Everyone going through some kind of cancer trauma thinks differently and reacts in their own way... I personally didn't think of it as a 'battle' as I had no choice wether I lived or died in reality. I couldn't actively punch my Breast Cancer in the face or divorce it. I did however have a choice as to how I treated others, how I chose to conduct myself and wether I followed the advice of the medical experts treating me... but I don't consider myself a fighter or brave. Following my treatments I was described as 'broken' and 'closed for repair' and wow did that hurt.
So whilst I think sometimes there is never a right thing to say, there is often a wrong thing to say.
Thank you to the BBC article with Macmillan for highlighting the : 'Cancer cliches to avoid: I'm not 'brave'
"Fighter, warrior, hero - some of the terms you might see used to describe people with cancer.
But according to a new survey, for some with the illness the words are seen as inappropriate rather than up-lifting. The UK poll by Macmillan Cancer Support of 2,000 people who have or had cancer found "cancer-stricken" and "victim" were also among the least-liked terms. The charity said it showed how "divisive" simple descriptions of cancer can be.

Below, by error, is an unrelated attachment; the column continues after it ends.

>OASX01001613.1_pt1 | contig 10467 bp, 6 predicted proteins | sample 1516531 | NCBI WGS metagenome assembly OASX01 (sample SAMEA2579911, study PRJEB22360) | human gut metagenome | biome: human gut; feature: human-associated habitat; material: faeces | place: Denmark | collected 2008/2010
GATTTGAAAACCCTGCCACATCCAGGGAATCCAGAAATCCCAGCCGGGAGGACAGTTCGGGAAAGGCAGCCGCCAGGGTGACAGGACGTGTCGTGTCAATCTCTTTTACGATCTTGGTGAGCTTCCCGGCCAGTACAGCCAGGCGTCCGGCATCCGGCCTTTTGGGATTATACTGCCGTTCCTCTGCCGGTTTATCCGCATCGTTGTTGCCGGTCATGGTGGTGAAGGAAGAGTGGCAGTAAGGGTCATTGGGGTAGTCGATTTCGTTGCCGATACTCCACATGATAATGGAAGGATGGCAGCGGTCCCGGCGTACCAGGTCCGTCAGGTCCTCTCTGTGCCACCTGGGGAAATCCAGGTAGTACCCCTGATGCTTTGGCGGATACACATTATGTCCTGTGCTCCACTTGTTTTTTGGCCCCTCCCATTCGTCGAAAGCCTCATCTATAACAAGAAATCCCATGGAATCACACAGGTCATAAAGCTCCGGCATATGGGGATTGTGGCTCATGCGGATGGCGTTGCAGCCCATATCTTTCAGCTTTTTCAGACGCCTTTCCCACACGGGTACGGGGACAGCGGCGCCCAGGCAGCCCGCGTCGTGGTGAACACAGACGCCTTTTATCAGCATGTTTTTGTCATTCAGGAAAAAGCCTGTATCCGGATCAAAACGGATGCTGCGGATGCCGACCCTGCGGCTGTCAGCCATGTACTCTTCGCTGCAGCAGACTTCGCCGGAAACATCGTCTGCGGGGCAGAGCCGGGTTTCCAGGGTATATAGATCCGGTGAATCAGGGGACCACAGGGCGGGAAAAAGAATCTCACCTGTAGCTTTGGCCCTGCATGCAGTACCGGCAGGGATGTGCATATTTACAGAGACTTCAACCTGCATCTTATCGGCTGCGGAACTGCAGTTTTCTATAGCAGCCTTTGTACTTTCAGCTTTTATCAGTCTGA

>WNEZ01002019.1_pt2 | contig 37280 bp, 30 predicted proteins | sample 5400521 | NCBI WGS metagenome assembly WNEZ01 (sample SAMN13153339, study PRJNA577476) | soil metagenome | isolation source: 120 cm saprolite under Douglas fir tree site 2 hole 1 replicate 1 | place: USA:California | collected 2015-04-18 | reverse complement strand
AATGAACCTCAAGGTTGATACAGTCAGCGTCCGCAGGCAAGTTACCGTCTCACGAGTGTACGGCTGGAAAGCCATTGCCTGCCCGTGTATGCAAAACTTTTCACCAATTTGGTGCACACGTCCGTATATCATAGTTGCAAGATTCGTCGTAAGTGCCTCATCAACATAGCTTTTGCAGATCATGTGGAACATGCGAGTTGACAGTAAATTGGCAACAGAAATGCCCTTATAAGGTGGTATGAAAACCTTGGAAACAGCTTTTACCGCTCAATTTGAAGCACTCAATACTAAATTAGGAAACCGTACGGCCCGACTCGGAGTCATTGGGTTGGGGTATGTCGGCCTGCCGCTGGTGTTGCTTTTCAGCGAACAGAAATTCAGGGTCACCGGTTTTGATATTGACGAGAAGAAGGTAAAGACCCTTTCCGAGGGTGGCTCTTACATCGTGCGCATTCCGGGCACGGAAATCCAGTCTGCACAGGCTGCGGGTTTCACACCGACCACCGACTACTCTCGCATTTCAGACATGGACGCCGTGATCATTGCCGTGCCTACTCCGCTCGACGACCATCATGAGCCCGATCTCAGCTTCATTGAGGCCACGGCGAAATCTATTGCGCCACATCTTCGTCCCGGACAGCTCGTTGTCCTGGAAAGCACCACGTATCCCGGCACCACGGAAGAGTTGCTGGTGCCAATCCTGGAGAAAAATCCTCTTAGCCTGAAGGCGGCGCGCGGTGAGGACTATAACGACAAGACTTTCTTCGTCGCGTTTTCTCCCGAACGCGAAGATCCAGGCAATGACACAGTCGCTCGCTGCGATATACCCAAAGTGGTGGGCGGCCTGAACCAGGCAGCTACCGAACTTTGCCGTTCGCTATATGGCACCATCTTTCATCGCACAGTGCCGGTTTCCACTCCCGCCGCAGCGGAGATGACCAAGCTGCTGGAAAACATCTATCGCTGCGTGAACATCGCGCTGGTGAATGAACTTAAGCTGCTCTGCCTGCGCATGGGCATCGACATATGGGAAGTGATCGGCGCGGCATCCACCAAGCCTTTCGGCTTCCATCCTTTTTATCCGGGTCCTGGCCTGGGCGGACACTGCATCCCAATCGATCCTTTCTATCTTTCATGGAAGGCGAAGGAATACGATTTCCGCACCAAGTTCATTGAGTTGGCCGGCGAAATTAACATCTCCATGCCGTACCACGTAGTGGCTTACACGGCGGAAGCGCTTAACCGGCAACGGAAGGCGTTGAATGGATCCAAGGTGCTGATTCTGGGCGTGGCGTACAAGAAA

Calling a person's cancer diagnosis a "war" or a "battle" and saying they had "lost their battle" or "lost their fight" when they died, were other unpopular descriptions, according to the poll carried out by YouGov. Articles in the media and posts on social networks were found to be the worst offenders for using such language.The survey found a preference for factual words to describe people with cancer, their diagnosis, and when someone with the illness dies."
Macmillan Cancer Support has launched a campaign to highlight the challenges posed by a cancer diagnosis and the support available.
See the rest of the article on the BBC News Health website here:
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